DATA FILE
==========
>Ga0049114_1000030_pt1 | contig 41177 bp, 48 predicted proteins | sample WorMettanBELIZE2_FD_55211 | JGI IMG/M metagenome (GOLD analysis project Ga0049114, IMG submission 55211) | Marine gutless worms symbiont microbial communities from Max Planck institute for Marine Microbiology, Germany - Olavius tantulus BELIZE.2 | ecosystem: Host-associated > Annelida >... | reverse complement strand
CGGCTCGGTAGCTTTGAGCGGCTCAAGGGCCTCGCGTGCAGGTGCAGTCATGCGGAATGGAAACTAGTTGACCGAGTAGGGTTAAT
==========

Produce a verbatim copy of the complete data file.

>Ga0049114_1000030_pt1 | contig 41177 bp, 48 predicted proteins | sample WorMettanBELIZE2_FD_55211 | JGI IMG/M metagenome (GOLD analysis project Ga0049114, IMG submission 55211) | Marine gutless worms symbiont microbial communities from Max Planck institute for Marine Microbiology, Germany - Olavius tantulus BELIZE.2 | ecosystem: Host-associated > Annelida >... | reverse complement strand
CGGCTCGGTAGCTTTGAGCGGCTCAAGGGCCTCGCGTGCAGGTGCAGTCATGCGGAATGGAAACTAGTTGACCGAGTAGGGTTAAT